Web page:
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Buddhadharma : Summer 2018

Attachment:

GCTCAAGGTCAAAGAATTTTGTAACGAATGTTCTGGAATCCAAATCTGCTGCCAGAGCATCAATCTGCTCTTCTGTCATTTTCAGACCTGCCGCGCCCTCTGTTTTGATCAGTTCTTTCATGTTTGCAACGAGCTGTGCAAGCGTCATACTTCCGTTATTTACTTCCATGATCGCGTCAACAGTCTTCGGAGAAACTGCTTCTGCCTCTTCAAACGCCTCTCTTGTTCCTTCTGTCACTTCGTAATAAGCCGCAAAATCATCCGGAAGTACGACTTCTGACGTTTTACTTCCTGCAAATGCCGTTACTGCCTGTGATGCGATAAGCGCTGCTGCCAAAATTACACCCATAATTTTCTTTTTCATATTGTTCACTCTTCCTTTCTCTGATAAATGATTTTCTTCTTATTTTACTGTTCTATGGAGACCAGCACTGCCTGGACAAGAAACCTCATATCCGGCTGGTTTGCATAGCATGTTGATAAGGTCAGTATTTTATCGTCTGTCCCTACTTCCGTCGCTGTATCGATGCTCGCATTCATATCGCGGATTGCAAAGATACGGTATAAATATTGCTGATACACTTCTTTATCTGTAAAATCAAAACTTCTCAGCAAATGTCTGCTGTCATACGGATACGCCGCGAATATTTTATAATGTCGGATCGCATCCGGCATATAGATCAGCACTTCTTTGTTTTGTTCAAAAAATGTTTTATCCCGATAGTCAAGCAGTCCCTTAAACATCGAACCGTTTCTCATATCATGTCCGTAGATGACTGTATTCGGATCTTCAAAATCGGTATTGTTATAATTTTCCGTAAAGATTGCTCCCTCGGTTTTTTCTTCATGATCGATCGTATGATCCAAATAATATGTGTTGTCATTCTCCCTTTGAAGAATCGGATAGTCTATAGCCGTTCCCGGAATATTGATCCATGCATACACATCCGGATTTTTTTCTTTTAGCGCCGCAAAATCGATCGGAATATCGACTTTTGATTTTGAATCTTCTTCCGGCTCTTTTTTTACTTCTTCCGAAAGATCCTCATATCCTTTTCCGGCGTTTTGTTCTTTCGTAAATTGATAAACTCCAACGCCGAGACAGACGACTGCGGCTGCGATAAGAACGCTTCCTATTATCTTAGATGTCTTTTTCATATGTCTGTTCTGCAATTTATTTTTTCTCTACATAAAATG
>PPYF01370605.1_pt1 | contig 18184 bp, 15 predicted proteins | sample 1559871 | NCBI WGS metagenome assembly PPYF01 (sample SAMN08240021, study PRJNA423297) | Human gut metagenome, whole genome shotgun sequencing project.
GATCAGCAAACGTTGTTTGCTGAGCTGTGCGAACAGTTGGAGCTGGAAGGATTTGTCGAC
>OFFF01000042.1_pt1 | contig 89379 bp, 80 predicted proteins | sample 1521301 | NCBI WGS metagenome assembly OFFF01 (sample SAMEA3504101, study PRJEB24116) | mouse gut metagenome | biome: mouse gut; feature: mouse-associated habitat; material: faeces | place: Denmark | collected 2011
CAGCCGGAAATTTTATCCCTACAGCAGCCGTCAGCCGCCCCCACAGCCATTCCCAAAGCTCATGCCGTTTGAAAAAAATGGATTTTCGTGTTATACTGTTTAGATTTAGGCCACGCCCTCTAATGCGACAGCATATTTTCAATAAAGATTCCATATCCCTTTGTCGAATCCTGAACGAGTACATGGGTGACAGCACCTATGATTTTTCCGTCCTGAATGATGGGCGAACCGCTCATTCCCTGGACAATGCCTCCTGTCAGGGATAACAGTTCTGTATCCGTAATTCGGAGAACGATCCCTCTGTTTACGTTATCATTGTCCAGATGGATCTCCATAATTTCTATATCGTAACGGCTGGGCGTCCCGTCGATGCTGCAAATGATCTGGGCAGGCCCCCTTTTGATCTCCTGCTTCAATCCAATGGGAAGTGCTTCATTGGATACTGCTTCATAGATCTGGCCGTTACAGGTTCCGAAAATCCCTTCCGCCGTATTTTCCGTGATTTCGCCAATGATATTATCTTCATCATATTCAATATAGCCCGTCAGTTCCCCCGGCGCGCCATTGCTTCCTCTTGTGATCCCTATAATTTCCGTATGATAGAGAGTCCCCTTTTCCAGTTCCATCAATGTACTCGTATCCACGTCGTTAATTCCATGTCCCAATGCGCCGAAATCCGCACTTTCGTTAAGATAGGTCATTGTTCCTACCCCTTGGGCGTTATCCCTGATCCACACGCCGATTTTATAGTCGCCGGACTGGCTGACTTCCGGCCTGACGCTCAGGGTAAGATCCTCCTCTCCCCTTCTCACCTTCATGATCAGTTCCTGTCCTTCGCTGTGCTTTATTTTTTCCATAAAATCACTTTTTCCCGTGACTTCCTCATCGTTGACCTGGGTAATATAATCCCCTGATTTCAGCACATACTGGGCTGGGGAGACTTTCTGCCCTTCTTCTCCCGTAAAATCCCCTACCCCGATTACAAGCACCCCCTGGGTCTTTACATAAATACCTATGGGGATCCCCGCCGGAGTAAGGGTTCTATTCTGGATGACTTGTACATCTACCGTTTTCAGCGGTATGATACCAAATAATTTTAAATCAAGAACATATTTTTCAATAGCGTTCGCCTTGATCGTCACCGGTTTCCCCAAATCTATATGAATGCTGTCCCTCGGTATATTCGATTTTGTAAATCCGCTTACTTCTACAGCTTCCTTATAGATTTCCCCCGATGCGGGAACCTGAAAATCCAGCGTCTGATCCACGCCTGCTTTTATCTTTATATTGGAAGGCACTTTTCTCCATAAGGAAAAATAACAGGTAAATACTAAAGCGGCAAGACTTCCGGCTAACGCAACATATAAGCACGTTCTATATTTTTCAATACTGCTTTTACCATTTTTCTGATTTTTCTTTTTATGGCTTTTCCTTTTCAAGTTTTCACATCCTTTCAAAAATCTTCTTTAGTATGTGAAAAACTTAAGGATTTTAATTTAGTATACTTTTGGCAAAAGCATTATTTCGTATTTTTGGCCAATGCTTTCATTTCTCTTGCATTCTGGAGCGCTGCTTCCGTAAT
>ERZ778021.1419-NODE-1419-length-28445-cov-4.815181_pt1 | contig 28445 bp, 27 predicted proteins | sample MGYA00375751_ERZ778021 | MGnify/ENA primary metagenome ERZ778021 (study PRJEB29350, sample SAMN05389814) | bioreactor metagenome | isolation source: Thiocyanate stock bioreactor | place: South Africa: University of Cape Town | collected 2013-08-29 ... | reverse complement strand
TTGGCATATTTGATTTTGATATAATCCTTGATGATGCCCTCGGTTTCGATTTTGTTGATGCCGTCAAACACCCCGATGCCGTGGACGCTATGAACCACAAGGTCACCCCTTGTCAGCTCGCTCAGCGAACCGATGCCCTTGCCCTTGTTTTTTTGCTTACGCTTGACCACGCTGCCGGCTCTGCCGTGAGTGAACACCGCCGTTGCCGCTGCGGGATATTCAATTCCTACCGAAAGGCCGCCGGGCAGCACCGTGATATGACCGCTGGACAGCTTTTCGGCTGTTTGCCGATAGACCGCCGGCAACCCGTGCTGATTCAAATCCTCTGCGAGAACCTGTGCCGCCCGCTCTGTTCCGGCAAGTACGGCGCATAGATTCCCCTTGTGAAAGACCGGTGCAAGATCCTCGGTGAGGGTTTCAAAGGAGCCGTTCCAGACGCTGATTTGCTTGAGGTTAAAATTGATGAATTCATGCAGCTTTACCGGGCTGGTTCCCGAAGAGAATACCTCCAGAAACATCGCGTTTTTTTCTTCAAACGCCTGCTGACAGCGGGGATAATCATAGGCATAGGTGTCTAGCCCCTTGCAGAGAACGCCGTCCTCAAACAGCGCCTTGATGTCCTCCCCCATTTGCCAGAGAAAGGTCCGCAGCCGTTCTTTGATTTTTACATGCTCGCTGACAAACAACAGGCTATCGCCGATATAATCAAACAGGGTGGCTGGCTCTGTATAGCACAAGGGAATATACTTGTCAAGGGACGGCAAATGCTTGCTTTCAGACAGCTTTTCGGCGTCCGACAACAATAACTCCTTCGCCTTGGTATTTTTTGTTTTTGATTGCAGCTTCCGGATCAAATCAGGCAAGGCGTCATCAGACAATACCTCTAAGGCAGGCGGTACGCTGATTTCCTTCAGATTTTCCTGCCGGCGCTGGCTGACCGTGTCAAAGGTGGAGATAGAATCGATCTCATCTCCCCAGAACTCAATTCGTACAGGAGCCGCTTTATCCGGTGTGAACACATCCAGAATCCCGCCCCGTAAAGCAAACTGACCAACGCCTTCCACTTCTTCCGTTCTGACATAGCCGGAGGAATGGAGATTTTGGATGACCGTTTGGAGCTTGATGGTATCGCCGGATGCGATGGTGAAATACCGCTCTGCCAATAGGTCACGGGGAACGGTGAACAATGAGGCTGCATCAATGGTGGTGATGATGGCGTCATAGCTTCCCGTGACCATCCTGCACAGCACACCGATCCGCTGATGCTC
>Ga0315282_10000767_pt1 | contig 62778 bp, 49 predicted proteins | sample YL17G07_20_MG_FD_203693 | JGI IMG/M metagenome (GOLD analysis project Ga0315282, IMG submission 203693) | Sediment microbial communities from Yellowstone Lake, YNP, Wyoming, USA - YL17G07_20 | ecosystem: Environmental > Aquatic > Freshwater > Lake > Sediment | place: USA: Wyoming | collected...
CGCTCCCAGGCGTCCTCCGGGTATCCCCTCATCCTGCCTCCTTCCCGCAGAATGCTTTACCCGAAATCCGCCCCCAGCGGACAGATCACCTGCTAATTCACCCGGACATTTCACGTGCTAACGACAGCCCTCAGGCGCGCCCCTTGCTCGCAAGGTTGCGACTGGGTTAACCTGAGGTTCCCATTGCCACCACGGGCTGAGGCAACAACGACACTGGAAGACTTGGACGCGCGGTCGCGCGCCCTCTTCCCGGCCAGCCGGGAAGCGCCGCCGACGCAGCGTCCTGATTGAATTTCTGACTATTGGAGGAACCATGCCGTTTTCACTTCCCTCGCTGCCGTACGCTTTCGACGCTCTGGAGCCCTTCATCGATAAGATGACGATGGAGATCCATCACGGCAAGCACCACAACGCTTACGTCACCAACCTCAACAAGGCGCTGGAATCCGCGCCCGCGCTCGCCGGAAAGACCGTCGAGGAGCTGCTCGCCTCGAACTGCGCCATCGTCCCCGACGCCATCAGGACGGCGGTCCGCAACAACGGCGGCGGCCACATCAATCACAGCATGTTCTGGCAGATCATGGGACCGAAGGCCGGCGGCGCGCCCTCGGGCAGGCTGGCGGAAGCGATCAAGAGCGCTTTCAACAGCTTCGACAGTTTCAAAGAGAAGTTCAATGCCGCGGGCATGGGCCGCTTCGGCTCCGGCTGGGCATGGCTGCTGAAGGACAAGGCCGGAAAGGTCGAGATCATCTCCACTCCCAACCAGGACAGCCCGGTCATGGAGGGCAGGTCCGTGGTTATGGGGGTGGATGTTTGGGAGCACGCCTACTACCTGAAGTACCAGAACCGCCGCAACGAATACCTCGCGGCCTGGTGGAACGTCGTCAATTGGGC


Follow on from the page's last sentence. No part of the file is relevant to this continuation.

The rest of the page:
48 BUDDHADHARMA: THE PRACTITIONER’S QUARTERLY not feel strong enough to help others through a process of recovery, thrivers are often motivated to do so. In reality, these phases are not strictly sequential but rather mirror a human fluctuation between victimization and resilience. We might move into the phase of thriver and then backslide into the phase of victim. We finally settled on referring to ourselves as survivors. The term kept all of us squarely in the middle of the recovery process, a place that seemed to be sufficiently empowering. As the date of the formal disclosure meeting approached, I witnessed the reactions to this language of professional ethics in that sangha. Some felt the dyad of survivor and perpetrator was impersonal, dehumanizing, or polarizing. Some were concerned that it might perpetuate a disempowering narrative for the victims. Language has its limitations, and it can feel reductive. But the language of professional ethics also has the power to liberate by making the invisible visible. In my own case, I had a hard time being objective about my situation for many years. It was entirely too personal. I had woven a narrative about my culpability and why I could not extract myself from an ultimately disempower- ing situation, a story fed by isolation, fear of losing connection, my self-beliefs, and even by Buddhist doctrine. When I encountered this fresh terminology, it allowed me to step back and see myself as part of a larger matrix of power dynamics present in many religions. It helped me feel connected to a global community of women and men who have been through the same experience. The language allowed me to claim a truth I already knew deep down—that the web I was caught in was a subtle form of vio- lence that was bigger than me, and ultimately unstable. Sometimes we need to see a pattern in order to become free of it. seCreCy is toxiC My dharma teacher, at first implicitly and later explicitly, told me to keep our relationship a secret. This troubled me a great deal from the beginning. One evening I challenged him, asking, “Why can’t we be open about this?”